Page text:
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Conditions That Can Seem Like Lung Cancer

Medically Reviewed by Brunilda Nazario, MD on February 11, 2021

Lung cancer is a form of cancer that starts in your lungs. You have the highest risk of this disease if you smoke. But you can still get it if you’ve avoided tobacco.

In its early stages, lung cancer usually doesn’t have many symptoms. Over time, you may notice:

Some other conditions can have similar warning signs to lung cancer. It’s important to find out what’s going on so you can get the right treatment.

Heart Problems

Almost half of the adults in the United States have some form of cardiovascular disease. This can include conditions such as:

Some of these conditions can cause shortness of breath, chest pain, body discomfort, headache, or a cough with blood. These may be easy to confuse with the warning signs of lung cancer. If you notice any of these symptoms, it’s best to check with your doctor. They’ll be able to do tests to find out what’s going on.

Allergies

Over 50 million Americans have allergies each year. Depending on the person, they can cause some symptoms that are similar to lung cancer, including a cough, chest tightness, shortness of breath, or wheezing.

But allergy symptoms also usually include sneezing; a runny, itchy, or stuffy nose; swollen eyes; hives; or swelling in certain areas of your body.

If over-the-counter allergy medications don’t help, talk with your doctor about another treatment or other possible causes of your symptoms.

COVID-19

Lung cancer and COVID-19 have a few similar symptoms, like a cough, shortness of breath, body aches, and a headache. But unlike the lung disease, the virus can also cause a fever, loss of taste or smell, nausea, vomiting, or diarrhea.

If you think you might have COVID-19, it’s important to call your doctor and get tested as soon as possible. If you test negative, you can begin to rule out other causes of your symptoms.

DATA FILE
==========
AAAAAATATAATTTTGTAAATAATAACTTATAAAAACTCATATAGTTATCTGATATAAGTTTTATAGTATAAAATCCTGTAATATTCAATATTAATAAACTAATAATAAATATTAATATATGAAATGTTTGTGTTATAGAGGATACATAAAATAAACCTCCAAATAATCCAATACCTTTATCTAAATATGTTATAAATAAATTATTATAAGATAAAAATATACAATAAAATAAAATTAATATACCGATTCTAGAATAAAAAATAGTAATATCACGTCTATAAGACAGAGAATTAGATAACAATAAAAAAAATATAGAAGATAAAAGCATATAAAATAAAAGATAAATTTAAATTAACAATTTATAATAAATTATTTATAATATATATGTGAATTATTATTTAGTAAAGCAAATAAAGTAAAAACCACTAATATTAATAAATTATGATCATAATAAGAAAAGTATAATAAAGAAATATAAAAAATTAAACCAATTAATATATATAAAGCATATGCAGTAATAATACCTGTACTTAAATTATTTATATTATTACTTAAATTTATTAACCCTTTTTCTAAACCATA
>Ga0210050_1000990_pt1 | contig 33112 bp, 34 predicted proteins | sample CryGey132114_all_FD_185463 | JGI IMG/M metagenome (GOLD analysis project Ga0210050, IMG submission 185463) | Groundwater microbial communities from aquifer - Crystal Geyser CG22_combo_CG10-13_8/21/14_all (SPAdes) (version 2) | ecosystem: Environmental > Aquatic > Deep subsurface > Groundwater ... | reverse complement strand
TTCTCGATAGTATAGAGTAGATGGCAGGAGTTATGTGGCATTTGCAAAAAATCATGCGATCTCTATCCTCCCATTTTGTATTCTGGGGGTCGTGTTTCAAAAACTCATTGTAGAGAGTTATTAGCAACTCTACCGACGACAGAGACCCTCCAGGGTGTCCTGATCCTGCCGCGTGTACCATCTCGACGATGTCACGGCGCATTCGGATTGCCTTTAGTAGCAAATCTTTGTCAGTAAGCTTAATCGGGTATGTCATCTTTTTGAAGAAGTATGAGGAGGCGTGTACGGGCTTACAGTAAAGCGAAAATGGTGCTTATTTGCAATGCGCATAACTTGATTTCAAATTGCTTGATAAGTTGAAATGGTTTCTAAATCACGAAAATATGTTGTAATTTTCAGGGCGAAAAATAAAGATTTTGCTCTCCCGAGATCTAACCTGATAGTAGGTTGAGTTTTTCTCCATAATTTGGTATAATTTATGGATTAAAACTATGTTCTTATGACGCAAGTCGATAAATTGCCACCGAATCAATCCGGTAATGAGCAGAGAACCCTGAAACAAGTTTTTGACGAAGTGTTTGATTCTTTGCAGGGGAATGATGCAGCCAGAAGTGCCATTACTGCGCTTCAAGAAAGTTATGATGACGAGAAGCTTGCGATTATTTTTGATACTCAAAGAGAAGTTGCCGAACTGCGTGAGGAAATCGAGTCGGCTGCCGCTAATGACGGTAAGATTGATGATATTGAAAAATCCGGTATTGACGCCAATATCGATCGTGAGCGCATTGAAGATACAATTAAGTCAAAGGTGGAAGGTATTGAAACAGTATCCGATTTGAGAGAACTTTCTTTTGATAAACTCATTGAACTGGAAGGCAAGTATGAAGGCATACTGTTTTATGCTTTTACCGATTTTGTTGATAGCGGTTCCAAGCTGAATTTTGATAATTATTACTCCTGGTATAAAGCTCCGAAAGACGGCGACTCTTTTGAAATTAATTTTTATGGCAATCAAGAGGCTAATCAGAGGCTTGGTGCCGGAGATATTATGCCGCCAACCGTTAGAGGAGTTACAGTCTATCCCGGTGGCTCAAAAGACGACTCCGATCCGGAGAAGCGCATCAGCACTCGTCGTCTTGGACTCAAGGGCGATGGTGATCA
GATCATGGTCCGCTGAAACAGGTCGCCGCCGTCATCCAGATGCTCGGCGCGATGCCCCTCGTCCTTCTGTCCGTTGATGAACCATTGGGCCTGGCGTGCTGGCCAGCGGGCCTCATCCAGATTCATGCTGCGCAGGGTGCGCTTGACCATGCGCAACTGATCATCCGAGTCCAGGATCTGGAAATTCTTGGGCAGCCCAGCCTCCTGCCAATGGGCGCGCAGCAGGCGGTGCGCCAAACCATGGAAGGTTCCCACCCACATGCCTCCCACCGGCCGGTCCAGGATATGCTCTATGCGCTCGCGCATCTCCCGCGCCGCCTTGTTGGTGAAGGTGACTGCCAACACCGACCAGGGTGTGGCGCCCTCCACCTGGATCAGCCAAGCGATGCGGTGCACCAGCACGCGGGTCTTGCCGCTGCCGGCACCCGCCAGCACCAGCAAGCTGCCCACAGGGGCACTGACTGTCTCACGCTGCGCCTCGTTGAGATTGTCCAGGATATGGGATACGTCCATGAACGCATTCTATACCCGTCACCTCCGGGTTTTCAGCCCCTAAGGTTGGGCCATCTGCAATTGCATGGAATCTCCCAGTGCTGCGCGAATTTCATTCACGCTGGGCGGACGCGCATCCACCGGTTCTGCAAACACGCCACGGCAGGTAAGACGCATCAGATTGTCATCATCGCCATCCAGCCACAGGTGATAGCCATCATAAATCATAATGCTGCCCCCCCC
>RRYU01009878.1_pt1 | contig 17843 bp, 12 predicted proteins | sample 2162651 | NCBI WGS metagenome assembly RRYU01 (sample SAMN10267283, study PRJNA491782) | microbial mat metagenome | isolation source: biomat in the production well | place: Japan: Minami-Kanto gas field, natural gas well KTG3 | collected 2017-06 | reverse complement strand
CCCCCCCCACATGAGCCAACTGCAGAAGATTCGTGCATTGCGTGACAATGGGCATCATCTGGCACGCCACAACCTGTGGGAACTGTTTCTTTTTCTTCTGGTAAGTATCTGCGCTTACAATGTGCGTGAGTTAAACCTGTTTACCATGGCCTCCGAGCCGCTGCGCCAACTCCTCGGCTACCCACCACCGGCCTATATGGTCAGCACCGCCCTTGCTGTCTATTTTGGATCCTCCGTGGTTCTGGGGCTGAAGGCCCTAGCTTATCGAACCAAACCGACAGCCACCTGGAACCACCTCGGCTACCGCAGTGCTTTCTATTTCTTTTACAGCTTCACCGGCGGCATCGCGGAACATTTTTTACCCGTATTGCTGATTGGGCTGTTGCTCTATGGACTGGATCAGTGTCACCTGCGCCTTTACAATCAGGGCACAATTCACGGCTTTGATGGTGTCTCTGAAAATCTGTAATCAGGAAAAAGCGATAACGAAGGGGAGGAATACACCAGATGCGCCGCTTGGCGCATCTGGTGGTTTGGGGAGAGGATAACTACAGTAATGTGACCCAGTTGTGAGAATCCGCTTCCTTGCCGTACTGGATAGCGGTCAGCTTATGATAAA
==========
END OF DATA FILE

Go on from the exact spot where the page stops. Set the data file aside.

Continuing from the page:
Get medical care right away if you have major trouble breathing, severe pressure or pain in your chest, confusion, bluish lips or face, or if you have trouble staying awake. These could be emergency warning signs of COVID-19.

Bronchitis

Bronchitis causes inflammation in your bronchial tubes, which carry air to and from your lungs. It can be acute, which is a more common and moderate kind, or chronic, which is more serious.

Acute and chronic bronchitis may have similar symptoms to lung cancer. These can include a cough, mucus that might have a small amount of blood, shortness of breath, and chest pain. With chronic bronchitis, your cough may last months at a time.

Because the warning signs of bronchitis and lung cancer are so similar, it’s important to make an appointment with your doctor if you notice any of these symptoms. Get medical care right away if your cough keeps you from sleeping or lasts longer than 3 weeks, or if you have a fever over 100.4 F, discolored or bloody mucus, wheezing, or shortness of breath.

Pneumonia

Pneumonia causes inflammation in one or both of your lungs. Many things can be to blame for this infection, including bacteria, viruses, or fungi.

The illness can range from mild to very serious. Depending on how severe your pneumonia is, the cause, your age, and your overall health, you may have a variety of symptoms.

Warning signs of pneumonia that are like those of lung cancer include chest pain, a cough, and shortness of breath. But pneumonia can also cause a fever, chills, nausea, vomiting, or diarrhea.

If you notice any of these symptoms, see your doctor as soon as possible. This is especially important for people who are older than 65 or under the age of 2, who have another health condition, or who are on a treatment that weakens the immune system (such as chemotherapy).

Cystic Lung Diseases

These rare diseases include a group of disorders that cause cysts, or sacs filled with air or fluid, in your lungs. Four diseases account for most adult cases:

These conditions can cause you to have shortness of breath or a cough with or without blood, which are also symptoms of lung cancer.

Your doctor can do tests to look for cysts on your lungs or for a gene change that causes cystic lung disease.

WebMD Medical Reference

Sources

SOURCES:

Mayo Clinic: “Lung cancer,” “Heart disease,” “Heart valve disease,” “Heart failure,” “Allergies,” “Bronchitis,” “Pneumonia.”

American Heart Association: “Cardiovascular diseases affect nearly half of American adults, statistics show,” “What is Cardiovascular Disease,” “Warning Signs of a Heart Attack,” “Symptoms, Diagnosis and Monitoring of Arrhythmia.”

CDC: “Stroke: Signs and Symptoms,” “COVID-19: Symptoms,” “Chronic Obstructive Pulmonary Disease,” “Pneumonia.”

Asthma and Allergy Foundation of America: “Allergy Facts and Figures.”

The Korean Journal of Internal Medicine: “Diagnosis and treatment of cystic lung disease.”

UpToDate: “Diagnostic approach to the adult with cystic lung disease.”

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